Sponsor of mercenary army boasted of go ahead from Moscow for attack on U.S. troops in Syria
Who was in command in the first direct military collision between Russians and the U.S. since the Vietnam war
1. Sponsor of mercenary army boasted of go ahead from Moscow for attack on U.S. troops in Syria
Evgeny Prigozhin, an entrepreneur in control of a Russian mercenary force in Syria, said he had permission from the Russian government for an attack that left dozens of Russian military contractors dead or wounded on February 7, according to U.S. intelligence reports citing his intercepted communications obtained by The Washington Post.
- The clash in Deir ez-Zor was the first direct military confrontation between Russians and U.S. troops since the end of the Vietnam war, and the biggest direct challenge to the U.S. military presence in eastern Syria, according to the Post.
- Russian and American authorities say that the Russian military command in Syria wasn’t in control of the attack.
What we know
Little, as information on Russian private military activities in Syria is scarce.
- Dmitry Sablin, member of the State Duma and coordinator of the Russia-Syria parliamentary friendship group, said he doubted the report, as Prigozhin should have discussed the military operations with the Syrian Ministry of Defense, rather than with civilian members of Assad’s government.
- A commander at another Russian private military company told The Bell that if Prigozhin really talked with his Syrian counterparts over an unsecured communication line, it should now raise questions of his competency.
Why the world should care
It is evident that the incident has already raised tensions between Russia and the U.S. to new heights. With any new evidence of the involvement of the Russian official military command in Syria in the attack, tensions will rise further.
2. Russian Billionaires Begin Their First War in Five Years
The billionaires from the Russian 1990s – Vladimir Potanin (Forbes list #8 in Russia and #77 globally) and Oleg Deripaska (#23 and #317) are facing off against each other in a fight for control of Russia’s largest mining company, Norilsk Nickel, with a market cap of $30 billion.
- Potanin holds 31.02% of the company’s shares, Deripaska — 27.8%. These shareholdings were set in 2012 after a conflict lasting several years. The conflict was resolved by attracting an investment from another billionaire, Roman Abramovich. He became the arbitrator between the two others in the event of a conflict.
- The agreement assumed that the partners couldn’t buy each other’s stakes until December 10, 2017 — and as soon as the deadline passed, Potanin offered to buy Abramovich’s stake from him. Deripaska responded by filing a lawsuit against Potanin in London.
- The new arbitrator between Potanin and Deripaska could be Valentin Yumashev, the son-in-law of former Russian President Boris Yeltsin, who served as head of Yeltsin’s administration in the 1990s. Deripaska was married until 2017 to Yumashev’s daughter, Polina. Yumashev hasn’t held an official post in 20 years, but he is still influential. Russian Forbes wrote that Yumashev himself originally brought Abramovich into Norilsk Nickel.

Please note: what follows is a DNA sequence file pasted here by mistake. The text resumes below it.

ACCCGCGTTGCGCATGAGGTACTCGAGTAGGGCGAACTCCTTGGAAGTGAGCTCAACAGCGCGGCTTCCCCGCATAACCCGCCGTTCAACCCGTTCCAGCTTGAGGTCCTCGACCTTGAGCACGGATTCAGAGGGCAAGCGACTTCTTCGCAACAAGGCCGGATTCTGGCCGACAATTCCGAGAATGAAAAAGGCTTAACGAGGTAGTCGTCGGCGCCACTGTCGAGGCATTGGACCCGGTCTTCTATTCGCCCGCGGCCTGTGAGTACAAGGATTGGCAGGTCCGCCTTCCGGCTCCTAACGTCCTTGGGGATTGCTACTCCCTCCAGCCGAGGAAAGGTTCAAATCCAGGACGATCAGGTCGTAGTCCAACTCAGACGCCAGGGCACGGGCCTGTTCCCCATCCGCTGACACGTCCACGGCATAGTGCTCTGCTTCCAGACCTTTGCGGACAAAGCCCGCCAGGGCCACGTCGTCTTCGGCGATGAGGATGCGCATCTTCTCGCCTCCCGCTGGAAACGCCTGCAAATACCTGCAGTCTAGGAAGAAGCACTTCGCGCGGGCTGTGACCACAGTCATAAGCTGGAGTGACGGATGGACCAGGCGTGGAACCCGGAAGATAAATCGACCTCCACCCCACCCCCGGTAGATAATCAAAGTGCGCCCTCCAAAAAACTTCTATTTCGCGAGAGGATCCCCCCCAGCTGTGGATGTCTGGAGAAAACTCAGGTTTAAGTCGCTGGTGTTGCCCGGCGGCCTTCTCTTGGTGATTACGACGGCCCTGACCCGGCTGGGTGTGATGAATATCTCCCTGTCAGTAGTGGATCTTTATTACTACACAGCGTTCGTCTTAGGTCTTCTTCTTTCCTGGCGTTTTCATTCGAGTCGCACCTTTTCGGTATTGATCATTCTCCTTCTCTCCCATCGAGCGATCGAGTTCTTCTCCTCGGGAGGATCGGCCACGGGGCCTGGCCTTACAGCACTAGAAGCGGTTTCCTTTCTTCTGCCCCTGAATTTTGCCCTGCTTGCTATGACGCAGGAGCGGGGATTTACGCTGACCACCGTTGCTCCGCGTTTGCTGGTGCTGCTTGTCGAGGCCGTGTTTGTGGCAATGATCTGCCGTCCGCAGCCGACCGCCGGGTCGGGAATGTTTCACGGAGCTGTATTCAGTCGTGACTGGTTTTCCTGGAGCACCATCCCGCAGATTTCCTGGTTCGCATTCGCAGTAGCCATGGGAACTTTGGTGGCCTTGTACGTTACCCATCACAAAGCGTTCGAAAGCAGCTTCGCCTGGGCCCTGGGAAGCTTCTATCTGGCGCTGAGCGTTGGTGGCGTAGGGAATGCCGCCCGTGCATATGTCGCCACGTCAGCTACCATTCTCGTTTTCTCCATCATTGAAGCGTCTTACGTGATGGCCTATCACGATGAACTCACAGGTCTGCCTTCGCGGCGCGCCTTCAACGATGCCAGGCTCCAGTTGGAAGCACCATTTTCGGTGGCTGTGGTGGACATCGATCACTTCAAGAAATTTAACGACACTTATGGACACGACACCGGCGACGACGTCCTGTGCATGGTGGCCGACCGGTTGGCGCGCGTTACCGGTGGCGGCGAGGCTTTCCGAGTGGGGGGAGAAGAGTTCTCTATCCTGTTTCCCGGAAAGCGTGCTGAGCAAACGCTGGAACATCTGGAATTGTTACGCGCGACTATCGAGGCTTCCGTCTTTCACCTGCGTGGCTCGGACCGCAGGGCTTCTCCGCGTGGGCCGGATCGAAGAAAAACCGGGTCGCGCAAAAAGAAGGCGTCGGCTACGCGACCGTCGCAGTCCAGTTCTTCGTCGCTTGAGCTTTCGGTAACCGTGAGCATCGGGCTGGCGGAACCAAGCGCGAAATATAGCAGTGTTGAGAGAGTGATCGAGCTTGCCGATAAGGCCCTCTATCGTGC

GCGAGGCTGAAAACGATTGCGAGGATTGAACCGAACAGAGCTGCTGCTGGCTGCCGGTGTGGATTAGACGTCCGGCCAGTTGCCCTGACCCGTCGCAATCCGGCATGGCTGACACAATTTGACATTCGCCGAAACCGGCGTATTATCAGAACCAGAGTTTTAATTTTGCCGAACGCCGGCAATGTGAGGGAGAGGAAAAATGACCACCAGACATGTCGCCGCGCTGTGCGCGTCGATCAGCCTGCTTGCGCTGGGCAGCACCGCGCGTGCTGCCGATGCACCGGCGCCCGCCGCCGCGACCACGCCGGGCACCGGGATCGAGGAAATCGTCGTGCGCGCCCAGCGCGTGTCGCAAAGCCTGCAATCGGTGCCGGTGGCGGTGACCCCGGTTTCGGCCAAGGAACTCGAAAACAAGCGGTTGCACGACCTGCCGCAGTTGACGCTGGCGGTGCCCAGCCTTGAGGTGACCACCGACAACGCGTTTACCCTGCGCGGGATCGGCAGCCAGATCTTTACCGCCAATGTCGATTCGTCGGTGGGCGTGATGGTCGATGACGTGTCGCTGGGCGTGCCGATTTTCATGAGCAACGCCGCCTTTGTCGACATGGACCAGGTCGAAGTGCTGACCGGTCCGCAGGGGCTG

- Potanin’s representatives argue that Deripaska’s Rusal may not be able to pay for the lawsuit in the event that the company falls under new American sanctions under new legislation.
Why the world should care
Norilsk Nickel is one of the largest mining companies in the world. It is still held by private shareholders who gained control of Russia’s natural resources at Boris Yeltsin’s orders in the mid-1990s. The new feud between the oligarchs, with U.S. sanctions as the latest weapon, shows that business practices in Russia have not changed much.
Ever since Boris Berezovsky’s lawsuit against Abramovich, court battles between Russian oligarchs in the West have been an important source of information, shedding light on the realities of business in Russia. From the court documents in the case of Deripaska vs. Potanin, it’s certain that there will be more details to come.
3. $5 billion returns to Russia from offshore accounts due to fears of potential U.S. sanctions.
Russian businessmen fear new U.S. sanctions, according to Raiffeisenbank estimates. The Austrian bank is one of the largest foreign banks operating in Russia. In January, business owners transferred $5 billion from abroad to Russian banks due to fears that their accounts in Europe may be frozen.
- Private banking departments of other major Russian banks also noticed an unusual inflow of funds from abroad to Russia. Sberbank spoke of “hundreds of millions of dollars” from Switzerland, Austria and the United Kingdom, while Alfa Bank noticed inflows of “sanctions money” from abroad in the amount of RUB 11 billion ($200 million).
The return of money to Russia is likely to continue, for the following reasons:
- Although the “Kremlin List” does not formally introduce sanctions, individuals on the list have already faced problems while entering into international transactions and have been subjected to additional scrutiny by Western banks.